Love is the only bow on life's dark cloud. It is the Morning and the Evening Star. It shines upon the cradle of the babe, and sheds its radiance upon the quiet tomb. It is the Mother of Art, inspirer of poet, patriot, and philosopher. It is the air and light of every heart, builder of every home, kindler of every fire on every hearth. It was the first dream of immortality. It fills the world with melody, for music is the voice of Love. Love is the magician, the enchanter, that changes worthless things to joy, and makes right royal kings of common clay. It is the perfume of the wondrous flower-the heart-and without that sacred passion, . . . we are less than beasts; but with it, earth and heaven are gods.
Indeed, the greatest blessing that can follow the death of those we love is reconciliation. Without it there is no peace. But with it come quiet thoughts and quickened memories. And what else shall a man do except become reconciled? What purpose does he serve by fighting what he cannot touch or by brooding upon what he cannot change? We have to trust the Lord God for so many things, and it is but one thing more to trust him in the issues of life and death, and to accept the fact that his plans and promises and purposes transcend the bounds of this world and of this life. With such faith the years are kind, and peace and reconciliation do come to those who have laid to rest their loved ones - who, even in death, are not far removed from us, and of whom our Father in heaven will be mindful until we meet again even as we are mindful of our own children. Bitter grief without reconciliation serves no good purpose. Death comes to all of us, but so does life everlasting.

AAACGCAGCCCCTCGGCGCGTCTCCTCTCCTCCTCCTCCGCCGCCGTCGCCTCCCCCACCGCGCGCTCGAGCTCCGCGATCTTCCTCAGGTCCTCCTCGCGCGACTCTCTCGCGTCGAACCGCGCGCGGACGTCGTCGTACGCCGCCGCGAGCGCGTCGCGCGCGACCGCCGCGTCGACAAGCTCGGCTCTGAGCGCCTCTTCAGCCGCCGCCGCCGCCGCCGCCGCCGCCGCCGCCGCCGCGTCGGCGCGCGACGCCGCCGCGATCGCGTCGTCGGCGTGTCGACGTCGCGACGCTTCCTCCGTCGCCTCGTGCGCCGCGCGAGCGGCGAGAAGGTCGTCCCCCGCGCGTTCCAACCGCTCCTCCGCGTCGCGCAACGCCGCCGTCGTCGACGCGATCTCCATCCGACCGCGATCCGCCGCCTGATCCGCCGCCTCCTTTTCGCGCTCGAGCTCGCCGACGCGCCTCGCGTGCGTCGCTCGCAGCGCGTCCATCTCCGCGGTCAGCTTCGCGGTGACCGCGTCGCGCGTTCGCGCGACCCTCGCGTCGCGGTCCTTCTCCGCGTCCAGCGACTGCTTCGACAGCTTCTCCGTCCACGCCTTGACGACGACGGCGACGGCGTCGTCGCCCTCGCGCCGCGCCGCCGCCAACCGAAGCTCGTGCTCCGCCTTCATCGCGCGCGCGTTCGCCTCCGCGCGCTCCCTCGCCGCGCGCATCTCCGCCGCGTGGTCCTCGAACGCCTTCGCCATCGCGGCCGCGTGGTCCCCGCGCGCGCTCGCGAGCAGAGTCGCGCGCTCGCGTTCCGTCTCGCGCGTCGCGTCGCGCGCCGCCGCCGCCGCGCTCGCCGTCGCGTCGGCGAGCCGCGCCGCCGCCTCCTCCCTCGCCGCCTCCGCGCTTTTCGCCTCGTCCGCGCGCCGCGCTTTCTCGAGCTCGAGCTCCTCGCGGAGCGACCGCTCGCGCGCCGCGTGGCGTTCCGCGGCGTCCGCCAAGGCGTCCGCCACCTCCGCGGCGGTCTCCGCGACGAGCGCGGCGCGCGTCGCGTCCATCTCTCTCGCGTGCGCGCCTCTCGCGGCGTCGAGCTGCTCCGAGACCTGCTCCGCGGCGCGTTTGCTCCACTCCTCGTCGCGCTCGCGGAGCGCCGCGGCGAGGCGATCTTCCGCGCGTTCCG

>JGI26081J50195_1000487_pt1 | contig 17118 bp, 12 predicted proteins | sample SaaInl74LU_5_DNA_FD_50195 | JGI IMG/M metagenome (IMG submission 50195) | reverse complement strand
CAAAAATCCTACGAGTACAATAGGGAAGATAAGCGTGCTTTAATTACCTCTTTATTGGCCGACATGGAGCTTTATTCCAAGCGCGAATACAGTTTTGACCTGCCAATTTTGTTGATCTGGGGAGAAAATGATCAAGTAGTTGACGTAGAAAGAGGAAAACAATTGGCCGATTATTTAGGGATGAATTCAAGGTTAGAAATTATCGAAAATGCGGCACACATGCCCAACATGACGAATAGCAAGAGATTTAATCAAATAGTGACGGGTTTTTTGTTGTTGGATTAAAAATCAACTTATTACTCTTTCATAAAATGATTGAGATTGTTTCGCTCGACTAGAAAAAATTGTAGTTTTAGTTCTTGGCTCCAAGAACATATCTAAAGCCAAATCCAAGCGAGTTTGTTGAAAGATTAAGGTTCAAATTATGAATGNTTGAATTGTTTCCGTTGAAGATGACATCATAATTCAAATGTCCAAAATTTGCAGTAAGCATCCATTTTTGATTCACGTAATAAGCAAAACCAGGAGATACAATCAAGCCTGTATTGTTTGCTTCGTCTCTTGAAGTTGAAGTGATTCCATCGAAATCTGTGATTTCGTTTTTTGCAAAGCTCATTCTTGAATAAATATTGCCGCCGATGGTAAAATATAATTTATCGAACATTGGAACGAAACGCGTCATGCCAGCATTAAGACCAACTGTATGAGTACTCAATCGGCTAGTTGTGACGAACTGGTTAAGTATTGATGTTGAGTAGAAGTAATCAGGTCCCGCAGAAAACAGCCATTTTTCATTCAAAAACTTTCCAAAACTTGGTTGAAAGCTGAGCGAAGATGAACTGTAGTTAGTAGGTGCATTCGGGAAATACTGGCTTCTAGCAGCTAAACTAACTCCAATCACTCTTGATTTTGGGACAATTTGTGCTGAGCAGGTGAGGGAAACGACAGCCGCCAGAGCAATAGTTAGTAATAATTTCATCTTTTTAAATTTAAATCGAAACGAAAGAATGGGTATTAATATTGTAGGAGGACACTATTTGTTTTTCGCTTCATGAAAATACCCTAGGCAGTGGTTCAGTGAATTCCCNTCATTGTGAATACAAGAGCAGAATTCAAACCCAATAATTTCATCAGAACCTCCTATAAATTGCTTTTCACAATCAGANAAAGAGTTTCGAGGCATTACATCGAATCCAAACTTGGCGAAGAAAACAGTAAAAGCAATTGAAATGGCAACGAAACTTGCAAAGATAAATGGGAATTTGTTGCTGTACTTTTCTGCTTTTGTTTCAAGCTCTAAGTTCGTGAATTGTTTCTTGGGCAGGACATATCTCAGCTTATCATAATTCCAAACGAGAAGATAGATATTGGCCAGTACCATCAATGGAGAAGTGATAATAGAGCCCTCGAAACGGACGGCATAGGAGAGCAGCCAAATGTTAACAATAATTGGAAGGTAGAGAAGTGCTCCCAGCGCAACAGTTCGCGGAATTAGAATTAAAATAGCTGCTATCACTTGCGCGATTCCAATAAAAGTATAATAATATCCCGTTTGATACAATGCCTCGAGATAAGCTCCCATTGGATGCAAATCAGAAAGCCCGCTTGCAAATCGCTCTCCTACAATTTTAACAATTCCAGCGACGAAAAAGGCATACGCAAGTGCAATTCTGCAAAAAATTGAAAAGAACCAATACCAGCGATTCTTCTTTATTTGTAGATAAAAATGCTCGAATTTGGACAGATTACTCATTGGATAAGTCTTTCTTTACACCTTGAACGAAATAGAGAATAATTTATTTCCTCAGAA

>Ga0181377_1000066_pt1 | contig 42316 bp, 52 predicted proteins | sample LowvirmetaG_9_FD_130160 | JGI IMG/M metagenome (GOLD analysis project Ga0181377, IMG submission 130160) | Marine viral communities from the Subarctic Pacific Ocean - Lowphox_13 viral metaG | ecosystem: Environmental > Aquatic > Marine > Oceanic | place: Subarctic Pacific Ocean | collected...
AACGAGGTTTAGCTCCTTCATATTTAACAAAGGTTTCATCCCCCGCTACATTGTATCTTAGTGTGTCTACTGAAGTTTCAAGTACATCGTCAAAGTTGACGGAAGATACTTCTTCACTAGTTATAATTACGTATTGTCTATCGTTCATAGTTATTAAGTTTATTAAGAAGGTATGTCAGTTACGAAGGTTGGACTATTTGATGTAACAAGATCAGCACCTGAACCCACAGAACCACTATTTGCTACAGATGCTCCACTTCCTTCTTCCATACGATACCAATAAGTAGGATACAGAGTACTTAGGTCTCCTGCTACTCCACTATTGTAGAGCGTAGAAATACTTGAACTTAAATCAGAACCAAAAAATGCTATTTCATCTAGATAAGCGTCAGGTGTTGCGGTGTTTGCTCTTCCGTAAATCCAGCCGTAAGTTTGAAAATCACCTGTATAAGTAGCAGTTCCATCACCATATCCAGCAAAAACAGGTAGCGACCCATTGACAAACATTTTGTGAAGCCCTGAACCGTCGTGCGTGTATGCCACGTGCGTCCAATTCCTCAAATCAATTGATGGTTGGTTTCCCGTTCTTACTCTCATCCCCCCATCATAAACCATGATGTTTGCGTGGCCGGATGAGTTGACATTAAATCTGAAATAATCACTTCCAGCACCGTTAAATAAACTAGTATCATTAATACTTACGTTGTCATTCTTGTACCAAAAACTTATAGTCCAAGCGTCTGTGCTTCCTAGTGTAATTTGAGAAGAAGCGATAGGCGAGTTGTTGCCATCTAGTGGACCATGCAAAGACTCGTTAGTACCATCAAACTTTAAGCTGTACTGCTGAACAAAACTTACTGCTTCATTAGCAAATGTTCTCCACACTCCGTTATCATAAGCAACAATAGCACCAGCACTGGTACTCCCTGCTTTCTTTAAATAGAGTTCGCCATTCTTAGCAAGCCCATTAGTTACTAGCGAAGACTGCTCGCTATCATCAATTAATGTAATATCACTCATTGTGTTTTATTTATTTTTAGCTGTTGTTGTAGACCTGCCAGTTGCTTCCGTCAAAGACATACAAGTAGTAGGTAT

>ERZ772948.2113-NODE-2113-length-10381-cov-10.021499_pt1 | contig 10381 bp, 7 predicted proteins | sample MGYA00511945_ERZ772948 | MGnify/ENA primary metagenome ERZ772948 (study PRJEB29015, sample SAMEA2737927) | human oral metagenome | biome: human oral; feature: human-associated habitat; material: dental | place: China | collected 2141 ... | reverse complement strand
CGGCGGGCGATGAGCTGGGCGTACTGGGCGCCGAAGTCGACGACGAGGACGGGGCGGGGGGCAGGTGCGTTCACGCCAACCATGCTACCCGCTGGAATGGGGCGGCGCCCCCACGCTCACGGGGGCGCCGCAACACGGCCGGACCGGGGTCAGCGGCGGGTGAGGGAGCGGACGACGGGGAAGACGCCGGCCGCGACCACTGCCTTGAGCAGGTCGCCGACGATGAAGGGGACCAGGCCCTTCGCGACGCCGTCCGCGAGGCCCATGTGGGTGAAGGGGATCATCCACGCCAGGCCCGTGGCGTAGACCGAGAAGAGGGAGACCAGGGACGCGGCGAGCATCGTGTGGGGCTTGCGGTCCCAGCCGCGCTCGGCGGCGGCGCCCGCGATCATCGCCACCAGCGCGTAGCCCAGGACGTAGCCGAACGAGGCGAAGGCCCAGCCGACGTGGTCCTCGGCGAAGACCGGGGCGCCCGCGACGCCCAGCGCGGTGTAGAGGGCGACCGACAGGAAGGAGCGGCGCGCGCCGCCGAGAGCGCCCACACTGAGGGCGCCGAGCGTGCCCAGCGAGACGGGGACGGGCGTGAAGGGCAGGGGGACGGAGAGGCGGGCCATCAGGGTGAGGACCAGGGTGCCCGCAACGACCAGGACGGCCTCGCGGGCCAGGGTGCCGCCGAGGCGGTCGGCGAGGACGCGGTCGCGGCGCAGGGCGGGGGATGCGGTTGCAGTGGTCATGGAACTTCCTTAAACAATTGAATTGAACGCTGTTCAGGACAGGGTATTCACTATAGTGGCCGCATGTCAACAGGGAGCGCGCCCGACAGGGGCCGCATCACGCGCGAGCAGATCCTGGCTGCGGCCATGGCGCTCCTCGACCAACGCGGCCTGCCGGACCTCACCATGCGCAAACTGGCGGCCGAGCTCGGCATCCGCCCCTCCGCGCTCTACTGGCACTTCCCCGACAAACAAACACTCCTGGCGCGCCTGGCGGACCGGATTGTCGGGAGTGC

Do not assume that he who seeks to comfort you now, lives untroubled among the simple and quiet words that sometimes do you good. His life may also have much sadness and difficulty, that remains far beyond yours. Were it otherwise, he would never have been able to find these words.
Some day, in years to come, you will be wrestling with the great temptation, or trembling under the great sorrow of your life. But the real struggle is here, now, in these quiet weeks. Now it is being decided whether, in the day of your supreme sorrow or temptation, you shall miserably fail or gloriously conquer. Character cannot be made except by a steady, long-continued process.
After killing off a number of plants inadvertently, it may be hard to face horticultural euthanasia. . . . But the misfortune of these mistakes goes beyond a small blot on your garden. The sad relics are the lessons you are refusing to learn. . . . After four or five years you have to make an assessment of your selections and stop nursing along specimens that long for [permanent quiet peace]. You will be amazed what a lift it will give to your whole garden to be rid of these ghosts.
If not ignored, nature will cultivate in the gardener a sense of well-being and peace. The gardener may find deeper meaning in life by paying attention to the parables of the garden. Nature teaches quiet lessons to the gardener who chooses to live within the paradigm of the garden.